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The Wheel Deal

The Beijing Olympics promise to be one-of-a-kind, but Pittsburgh can take partial credit for Beijing reaching new heights.

Amid controversy, political intrigue and fascinating redevelopment surrounding this year’s Olympics in Beijing, Pittsburghers might feel a little left out—have we contributed nothing? Rest assured, friends, the answer is, “Of course we have!”

Pan to a time in the not-too-distant future and imagine an enormous Ferris Wheel looming over the Olympic tennis courts in Beijing. It will be the largest ride of this type ever built (each car will hold 40 people, and it’s expected to be more than 682 feet high).

Now, to the local connection: Ever hear of George G.W. Ferris? He founded G.W.G. Ferris & Co. in 1880 in Pittsburgh, where he invented—you guessed it—the Ferris Wheel. That giant, revolving observatory was conceived and built for the 1893 Chicago World’s Columbian Exposition (to surpass the Eiffel Tower’s debut at the 1889 Paris International Exposition).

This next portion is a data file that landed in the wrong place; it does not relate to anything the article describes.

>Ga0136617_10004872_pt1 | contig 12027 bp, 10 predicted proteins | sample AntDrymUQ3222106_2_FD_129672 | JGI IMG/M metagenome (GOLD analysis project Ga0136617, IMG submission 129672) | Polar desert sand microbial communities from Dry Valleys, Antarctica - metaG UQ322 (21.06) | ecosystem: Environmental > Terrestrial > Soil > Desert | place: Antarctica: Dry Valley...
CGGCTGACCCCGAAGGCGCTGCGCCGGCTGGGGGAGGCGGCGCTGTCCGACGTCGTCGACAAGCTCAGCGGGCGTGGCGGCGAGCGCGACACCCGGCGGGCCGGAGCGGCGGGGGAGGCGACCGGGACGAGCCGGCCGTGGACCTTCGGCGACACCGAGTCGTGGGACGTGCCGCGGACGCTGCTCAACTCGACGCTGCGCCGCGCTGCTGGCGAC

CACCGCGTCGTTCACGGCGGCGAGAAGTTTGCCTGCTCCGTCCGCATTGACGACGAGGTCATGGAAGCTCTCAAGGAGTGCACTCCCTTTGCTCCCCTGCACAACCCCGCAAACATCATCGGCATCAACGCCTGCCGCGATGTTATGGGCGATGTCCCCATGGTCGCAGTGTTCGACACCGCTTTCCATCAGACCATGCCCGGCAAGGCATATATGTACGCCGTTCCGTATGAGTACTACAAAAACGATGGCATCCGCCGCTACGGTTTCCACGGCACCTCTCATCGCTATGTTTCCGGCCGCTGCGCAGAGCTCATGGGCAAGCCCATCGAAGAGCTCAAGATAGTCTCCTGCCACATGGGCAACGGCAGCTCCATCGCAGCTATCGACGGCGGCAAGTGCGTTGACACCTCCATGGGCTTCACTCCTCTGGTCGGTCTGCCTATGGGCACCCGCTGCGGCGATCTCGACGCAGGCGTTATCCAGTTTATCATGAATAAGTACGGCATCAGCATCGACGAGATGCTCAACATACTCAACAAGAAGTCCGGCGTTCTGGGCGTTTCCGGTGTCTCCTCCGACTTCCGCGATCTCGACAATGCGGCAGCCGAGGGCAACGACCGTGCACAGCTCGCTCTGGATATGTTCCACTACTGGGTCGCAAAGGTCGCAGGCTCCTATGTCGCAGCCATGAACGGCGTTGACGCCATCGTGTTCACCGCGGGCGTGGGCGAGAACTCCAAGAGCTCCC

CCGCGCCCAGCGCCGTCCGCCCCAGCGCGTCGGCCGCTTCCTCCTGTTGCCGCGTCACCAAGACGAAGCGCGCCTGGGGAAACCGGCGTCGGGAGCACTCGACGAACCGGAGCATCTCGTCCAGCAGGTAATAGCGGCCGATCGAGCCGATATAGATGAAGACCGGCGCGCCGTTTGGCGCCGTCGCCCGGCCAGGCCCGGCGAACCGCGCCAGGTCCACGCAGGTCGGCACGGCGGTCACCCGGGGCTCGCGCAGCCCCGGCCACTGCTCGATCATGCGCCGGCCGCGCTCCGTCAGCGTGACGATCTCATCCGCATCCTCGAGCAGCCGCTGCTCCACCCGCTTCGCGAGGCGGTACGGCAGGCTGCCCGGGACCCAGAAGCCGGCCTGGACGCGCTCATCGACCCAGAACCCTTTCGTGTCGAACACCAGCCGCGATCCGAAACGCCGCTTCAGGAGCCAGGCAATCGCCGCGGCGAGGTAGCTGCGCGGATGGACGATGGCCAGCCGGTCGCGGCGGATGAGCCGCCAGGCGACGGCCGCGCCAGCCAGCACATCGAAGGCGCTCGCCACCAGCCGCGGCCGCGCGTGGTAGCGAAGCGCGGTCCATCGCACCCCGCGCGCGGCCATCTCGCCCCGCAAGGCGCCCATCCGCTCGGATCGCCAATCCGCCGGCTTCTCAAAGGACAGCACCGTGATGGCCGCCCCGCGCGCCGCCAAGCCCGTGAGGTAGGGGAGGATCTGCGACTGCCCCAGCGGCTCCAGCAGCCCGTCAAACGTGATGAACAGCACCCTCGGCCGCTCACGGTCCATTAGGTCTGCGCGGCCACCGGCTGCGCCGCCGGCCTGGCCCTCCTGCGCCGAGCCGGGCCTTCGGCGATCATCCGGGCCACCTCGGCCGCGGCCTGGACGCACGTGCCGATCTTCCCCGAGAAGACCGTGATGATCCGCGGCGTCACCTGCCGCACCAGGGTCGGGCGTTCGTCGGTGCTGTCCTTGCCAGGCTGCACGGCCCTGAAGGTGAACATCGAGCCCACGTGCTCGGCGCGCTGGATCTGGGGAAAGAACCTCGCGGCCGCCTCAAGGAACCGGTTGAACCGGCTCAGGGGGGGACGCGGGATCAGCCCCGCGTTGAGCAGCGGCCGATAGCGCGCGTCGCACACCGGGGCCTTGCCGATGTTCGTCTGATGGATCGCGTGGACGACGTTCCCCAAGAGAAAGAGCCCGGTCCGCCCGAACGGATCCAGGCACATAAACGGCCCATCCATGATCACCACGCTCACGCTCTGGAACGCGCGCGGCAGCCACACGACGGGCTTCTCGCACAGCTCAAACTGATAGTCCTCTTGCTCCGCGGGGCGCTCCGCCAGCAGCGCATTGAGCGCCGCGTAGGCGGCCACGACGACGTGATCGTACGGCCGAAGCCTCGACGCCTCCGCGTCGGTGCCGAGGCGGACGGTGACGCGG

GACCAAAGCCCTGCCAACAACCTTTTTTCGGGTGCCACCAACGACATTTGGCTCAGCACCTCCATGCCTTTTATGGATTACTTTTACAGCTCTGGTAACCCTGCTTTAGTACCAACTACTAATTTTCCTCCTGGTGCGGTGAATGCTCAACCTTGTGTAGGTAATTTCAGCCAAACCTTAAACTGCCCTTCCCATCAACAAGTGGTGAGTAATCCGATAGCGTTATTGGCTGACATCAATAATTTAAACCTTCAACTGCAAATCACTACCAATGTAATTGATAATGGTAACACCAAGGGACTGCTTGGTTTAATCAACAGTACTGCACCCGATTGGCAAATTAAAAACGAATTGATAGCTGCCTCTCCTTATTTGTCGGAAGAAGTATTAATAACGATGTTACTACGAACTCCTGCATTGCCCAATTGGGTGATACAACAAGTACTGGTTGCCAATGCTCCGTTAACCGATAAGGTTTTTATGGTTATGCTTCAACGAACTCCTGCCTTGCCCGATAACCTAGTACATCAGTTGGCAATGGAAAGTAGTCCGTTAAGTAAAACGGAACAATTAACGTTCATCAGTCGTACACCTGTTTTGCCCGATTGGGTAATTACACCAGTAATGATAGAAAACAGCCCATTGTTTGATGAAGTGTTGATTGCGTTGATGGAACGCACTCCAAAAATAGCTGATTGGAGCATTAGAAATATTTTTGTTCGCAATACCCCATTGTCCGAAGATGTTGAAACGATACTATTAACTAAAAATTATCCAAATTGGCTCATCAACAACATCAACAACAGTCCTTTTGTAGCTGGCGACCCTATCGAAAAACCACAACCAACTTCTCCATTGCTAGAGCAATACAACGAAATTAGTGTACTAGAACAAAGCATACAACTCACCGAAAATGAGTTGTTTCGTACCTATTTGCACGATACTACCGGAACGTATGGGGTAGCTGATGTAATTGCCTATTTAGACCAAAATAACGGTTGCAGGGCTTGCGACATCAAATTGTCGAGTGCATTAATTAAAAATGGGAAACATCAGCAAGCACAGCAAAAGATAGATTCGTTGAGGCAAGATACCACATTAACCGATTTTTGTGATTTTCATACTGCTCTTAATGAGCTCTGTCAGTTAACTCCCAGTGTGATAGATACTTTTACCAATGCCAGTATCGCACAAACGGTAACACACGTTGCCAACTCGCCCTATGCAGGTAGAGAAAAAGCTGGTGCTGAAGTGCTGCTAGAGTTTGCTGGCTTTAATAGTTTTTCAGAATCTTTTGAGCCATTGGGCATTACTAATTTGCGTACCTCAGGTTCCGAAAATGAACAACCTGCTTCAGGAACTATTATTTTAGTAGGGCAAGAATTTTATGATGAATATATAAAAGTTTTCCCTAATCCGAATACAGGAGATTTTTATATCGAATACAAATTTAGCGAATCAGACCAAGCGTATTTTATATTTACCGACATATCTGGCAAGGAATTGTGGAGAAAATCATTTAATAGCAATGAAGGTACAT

Since then, the Ferris Wheel has evolved into both an enjoyable ride for those without elevation-related fears and a monumental status symbol. In 2000, when the London Eye was unveiled as the tallest Ferris Wheel in the world (at nearly 443 feet high), it became a focus for one-upmanship for cities and countries that craved attention. Everyone wanted one. A huge one. So companies (and most notably the Great Wheel Corp., with headquarters in Singapore) began bidding, planning and building.

After the London Eye, the Star of Nanchang was constructed in China’s Jiangxi province at nearly 525 feet tall. Completion of the Singapore Flyer followed at nearly 607 feet—the world’s tallest. But not for long. Beijing is next with its Great Wheel, and though it won’t be completed for this year’s Games, it will be the largest Ferris Wheel ever constructed, and Pittsburgh’s connection to perhaps the biggest athletic event of the new millennium.

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